IRI is out with a new Consumer Connect survey saying that “seven out of 10 millennials prefer stores that have a wide selection of private label products, and nearly as many (66 percent) often buy private label options over name brands.” It isn’t just millennials; the study shows that “consumers from all generations view private label as a way to save money and improve value without sacrificing quality.”

The study also suggests that the current economy has some soft spots, and that “31 percent of U.S. households are struggling to afford groceries in Q3 2017, in line with the same period in 2016 but up from 28 percent in Q1 2016.”

In addition, the survey found that “a full 59 percent of consumers from households earning under $35,000 per year and 36 percent of millennials are having difficulty affording groceries. As a result, 89 percent of these lower-earning shoppers and 90 percent of millennials are buying private label brands to save money. And 81 percent and 83 percent, respectively, will try lower-priced brands to save money compared with 73 percent of all consumers.”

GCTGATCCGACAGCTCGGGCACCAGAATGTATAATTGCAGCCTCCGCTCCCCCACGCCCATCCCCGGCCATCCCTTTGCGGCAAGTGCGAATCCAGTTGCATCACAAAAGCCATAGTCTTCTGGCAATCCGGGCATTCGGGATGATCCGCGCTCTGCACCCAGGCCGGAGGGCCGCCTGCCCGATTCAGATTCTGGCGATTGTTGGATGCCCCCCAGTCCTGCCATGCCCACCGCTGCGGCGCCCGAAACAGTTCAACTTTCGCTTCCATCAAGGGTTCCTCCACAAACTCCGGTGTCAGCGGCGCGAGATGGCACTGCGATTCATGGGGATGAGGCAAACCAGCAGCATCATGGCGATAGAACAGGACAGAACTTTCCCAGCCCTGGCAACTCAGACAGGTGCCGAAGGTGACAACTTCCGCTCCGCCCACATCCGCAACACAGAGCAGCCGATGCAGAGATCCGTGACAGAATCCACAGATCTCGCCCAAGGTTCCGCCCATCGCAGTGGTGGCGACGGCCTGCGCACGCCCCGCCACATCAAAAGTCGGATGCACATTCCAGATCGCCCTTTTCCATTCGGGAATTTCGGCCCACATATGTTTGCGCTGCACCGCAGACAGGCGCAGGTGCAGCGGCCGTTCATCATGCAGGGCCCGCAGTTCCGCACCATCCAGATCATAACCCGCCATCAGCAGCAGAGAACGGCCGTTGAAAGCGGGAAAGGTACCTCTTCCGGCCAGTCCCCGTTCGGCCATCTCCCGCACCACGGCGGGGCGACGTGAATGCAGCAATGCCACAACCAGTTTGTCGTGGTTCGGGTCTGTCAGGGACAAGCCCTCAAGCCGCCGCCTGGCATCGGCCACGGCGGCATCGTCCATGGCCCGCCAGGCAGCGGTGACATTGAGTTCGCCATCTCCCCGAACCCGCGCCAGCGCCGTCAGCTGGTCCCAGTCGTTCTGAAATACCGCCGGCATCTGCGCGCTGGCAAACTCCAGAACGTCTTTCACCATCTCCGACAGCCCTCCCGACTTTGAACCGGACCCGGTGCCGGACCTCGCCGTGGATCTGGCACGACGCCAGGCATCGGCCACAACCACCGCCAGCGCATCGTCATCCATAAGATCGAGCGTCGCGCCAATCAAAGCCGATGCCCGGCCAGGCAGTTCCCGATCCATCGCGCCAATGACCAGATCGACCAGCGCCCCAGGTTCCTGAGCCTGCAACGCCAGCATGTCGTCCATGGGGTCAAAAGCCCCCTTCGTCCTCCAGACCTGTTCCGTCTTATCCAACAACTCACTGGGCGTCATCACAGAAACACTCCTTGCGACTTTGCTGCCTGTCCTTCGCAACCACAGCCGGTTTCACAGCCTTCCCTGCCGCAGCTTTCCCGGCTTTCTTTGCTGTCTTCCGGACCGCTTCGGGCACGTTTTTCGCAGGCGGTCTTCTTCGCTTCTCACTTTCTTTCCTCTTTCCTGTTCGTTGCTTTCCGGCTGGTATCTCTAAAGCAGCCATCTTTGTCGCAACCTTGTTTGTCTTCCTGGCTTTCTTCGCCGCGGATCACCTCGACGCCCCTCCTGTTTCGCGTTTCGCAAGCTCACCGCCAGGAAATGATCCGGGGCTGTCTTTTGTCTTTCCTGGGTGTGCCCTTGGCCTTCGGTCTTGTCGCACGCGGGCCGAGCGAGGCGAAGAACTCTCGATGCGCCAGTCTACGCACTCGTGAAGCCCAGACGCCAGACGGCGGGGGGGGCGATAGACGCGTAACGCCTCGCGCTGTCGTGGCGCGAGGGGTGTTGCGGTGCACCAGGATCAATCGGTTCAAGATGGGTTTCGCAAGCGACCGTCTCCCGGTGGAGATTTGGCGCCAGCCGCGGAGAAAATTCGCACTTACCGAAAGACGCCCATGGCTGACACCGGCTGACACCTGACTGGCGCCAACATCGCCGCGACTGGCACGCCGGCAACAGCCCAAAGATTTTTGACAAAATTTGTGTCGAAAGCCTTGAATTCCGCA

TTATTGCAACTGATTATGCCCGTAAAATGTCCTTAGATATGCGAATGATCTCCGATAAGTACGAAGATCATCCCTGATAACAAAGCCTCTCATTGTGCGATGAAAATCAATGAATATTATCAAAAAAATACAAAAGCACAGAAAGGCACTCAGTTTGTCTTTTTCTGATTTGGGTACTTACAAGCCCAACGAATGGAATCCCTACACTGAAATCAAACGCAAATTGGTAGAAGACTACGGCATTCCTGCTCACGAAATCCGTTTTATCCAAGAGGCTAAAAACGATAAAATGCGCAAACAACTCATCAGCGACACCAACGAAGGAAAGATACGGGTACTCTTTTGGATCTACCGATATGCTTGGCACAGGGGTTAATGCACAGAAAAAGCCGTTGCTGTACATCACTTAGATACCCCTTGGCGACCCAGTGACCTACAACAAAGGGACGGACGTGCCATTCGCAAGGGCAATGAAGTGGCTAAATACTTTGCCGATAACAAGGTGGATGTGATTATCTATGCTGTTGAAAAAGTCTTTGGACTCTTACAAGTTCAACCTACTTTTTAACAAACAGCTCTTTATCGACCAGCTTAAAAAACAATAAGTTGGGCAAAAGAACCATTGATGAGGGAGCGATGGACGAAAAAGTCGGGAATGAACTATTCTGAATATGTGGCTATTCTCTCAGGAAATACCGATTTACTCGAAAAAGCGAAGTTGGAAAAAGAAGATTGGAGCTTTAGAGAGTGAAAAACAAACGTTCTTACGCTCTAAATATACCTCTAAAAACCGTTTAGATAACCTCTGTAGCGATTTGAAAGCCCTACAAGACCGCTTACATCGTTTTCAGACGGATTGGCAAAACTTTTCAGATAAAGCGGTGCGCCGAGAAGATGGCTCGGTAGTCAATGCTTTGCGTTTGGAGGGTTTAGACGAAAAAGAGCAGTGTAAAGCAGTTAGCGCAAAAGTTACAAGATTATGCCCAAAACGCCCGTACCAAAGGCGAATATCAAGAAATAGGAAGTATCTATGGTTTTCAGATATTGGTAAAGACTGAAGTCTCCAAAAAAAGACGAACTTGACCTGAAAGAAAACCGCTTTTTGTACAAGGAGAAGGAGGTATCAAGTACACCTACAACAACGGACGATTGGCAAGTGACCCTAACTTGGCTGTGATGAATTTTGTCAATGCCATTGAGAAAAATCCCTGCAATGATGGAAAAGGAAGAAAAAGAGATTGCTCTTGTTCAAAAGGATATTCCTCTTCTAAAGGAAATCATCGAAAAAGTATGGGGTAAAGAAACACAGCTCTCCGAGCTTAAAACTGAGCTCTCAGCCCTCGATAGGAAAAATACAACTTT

IRI’s research shows that “two-thirds of consumers plan to purchase private label more frequently in the coming six months. Among millennials and lower-earning shoppers, three-quarters expect to buy more private label solutions during that time frame.:” In addition, the survey points to an increased focus on private label by companies that include Costco and Amazon, as well as the likelihood that expansion efforts by Aldi and Lidl in the US will grow private label penetration.

KC's View: The thing is, whatever the motivation for buying private label products, it always has seemed to me that they represent an opportunity for retailers to offer items that are uniquely theirs … and, if done right, items that are not just the equivalent of national brands, or alternatives to national brands, but products that even are distinct from and even better than national brands.